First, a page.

OGDEN - A self-described rugged individualist wasn’t sure how he could continue to work after losing a leg as a result of artery-clearing surgery.
|Gerald Larsen with his semi-truck in Ogden.|
But after retiring from law enforcement and truck driving, Larsen wasn’t sure what he could go back to work doing. He spent a month working at the Census doing tabulations, and decided he was not an office worker.
“Also, I’m 64 years old, and there’s a lot of things I can’t do,” Larsen said.
Larsen had driven semi-truck loads for 14 years before his surgery, but since he had no left leg, he couldn’t do the clutch. He decided to look for a truck that operated on automatic so he could take a required federal test to prove he could drive and maintain a truck.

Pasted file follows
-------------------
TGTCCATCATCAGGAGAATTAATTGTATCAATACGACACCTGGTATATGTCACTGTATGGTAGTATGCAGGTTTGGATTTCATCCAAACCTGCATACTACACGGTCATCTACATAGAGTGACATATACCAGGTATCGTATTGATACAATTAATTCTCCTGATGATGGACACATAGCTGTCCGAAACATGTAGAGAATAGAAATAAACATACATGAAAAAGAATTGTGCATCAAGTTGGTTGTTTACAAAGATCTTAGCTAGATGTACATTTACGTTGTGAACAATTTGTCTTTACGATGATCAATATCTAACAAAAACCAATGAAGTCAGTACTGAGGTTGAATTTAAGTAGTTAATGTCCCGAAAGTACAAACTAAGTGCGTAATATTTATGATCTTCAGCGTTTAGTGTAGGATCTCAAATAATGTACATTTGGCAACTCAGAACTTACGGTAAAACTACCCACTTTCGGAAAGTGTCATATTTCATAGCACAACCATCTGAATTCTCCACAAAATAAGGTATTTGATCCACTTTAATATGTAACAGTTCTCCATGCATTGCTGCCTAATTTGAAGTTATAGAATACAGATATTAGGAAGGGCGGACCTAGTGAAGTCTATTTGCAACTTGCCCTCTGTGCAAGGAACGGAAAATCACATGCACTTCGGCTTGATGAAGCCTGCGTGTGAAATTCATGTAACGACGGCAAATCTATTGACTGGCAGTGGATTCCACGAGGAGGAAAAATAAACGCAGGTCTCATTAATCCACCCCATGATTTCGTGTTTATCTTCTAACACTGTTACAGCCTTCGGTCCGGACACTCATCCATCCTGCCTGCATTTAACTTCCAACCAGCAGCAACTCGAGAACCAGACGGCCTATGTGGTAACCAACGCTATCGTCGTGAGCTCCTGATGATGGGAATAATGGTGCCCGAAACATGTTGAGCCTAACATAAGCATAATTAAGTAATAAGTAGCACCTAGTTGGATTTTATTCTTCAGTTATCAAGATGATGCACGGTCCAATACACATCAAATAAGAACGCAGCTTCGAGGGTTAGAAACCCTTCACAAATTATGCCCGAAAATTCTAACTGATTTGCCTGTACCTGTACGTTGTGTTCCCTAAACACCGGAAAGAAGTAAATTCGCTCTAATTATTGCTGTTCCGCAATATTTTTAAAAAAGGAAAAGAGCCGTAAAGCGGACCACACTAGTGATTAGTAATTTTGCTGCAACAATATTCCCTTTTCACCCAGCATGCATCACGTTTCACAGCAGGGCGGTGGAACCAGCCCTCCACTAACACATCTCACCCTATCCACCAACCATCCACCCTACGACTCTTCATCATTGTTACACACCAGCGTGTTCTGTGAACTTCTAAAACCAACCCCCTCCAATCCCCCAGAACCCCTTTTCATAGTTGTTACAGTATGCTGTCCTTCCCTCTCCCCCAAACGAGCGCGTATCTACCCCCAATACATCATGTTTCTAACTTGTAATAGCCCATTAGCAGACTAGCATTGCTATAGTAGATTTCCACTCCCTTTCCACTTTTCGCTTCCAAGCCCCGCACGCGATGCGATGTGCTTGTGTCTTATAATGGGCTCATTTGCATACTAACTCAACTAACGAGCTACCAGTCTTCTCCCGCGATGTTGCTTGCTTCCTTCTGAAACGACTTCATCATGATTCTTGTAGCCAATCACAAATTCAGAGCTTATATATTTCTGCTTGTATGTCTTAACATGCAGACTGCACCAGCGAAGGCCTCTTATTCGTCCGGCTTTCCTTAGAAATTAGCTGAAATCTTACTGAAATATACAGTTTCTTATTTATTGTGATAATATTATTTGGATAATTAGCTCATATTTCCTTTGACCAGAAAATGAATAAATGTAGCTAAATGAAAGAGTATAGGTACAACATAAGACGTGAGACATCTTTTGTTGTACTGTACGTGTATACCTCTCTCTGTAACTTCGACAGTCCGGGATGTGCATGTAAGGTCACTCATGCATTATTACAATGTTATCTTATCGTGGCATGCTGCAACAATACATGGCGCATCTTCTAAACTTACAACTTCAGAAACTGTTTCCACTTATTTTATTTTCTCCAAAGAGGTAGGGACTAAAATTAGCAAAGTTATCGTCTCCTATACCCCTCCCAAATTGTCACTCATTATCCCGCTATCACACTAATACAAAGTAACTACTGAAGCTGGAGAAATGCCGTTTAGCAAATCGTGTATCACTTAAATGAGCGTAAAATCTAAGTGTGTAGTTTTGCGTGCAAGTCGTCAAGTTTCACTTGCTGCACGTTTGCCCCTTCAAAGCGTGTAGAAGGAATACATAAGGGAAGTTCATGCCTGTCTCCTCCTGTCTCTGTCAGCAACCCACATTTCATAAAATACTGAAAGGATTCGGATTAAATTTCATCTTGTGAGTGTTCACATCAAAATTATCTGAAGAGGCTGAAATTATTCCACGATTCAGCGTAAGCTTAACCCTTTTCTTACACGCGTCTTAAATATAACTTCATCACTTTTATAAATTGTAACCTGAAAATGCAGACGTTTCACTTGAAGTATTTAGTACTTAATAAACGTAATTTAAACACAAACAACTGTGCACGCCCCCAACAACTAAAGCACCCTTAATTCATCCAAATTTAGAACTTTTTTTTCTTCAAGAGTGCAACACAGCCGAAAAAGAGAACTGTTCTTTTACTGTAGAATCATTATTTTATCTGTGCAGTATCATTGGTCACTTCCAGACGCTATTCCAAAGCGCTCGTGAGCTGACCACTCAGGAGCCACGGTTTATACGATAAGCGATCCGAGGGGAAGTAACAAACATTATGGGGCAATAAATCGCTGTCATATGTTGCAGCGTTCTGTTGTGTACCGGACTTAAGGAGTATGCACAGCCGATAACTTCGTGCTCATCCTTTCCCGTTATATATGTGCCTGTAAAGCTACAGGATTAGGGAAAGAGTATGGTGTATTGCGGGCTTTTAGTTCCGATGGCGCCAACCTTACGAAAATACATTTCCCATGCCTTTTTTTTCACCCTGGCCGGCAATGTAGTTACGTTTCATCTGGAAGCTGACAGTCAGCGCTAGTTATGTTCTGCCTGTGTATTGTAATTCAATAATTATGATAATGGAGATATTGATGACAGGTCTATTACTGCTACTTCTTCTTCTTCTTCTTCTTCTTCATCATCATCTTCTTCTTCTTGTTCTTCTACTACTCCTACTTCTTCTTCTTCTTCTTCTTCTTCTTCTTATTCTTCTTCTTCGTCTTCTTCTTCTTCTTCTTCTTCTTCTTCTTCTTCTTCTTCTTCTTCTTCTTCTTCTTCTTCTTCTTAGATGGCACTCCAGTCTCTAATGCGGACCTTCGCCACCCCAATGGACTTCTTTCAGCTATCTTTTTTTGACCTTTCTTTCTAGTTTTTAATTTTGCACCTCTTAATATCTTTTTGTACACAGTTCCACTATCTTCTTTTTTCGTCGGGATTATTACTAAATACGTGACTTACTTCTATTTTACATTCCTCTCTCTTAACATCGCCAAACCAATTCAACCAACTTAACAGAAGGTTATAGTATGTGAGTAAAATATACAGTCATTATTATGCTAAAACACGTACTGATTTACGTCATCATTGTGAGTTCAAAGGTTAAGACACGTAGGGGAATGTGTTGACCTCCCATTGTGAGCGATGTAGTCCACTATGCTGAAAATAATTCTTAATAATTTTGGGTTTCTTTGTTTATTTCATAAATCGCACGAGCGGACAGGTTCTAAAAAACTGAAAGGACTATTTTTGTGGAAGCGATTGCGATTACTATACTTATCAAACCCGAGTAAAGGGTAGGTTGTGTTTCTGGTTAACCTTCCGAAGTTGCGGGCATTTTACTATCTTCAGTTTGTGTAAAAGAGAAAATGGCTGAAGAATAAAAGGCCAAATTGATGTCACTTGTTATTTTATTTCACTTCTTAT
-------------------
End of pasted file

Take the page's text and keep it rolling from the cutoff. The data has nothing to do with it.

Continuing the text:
But after a month on the road, Jessop realized the alteration of lifestyle required for the job wasn’t for him, and decided not do it. So Larsen took on the driving himself, and began his own company.
|Larsen lived in Alaska for |
20 years as a dogsled musher.
Larsen parked the truck for a few months to figure out a new plan. While applying for a dispatcher job at Specialized Rail Service in Clearfield, the company saw he owned a truck and hired him as a contract driver.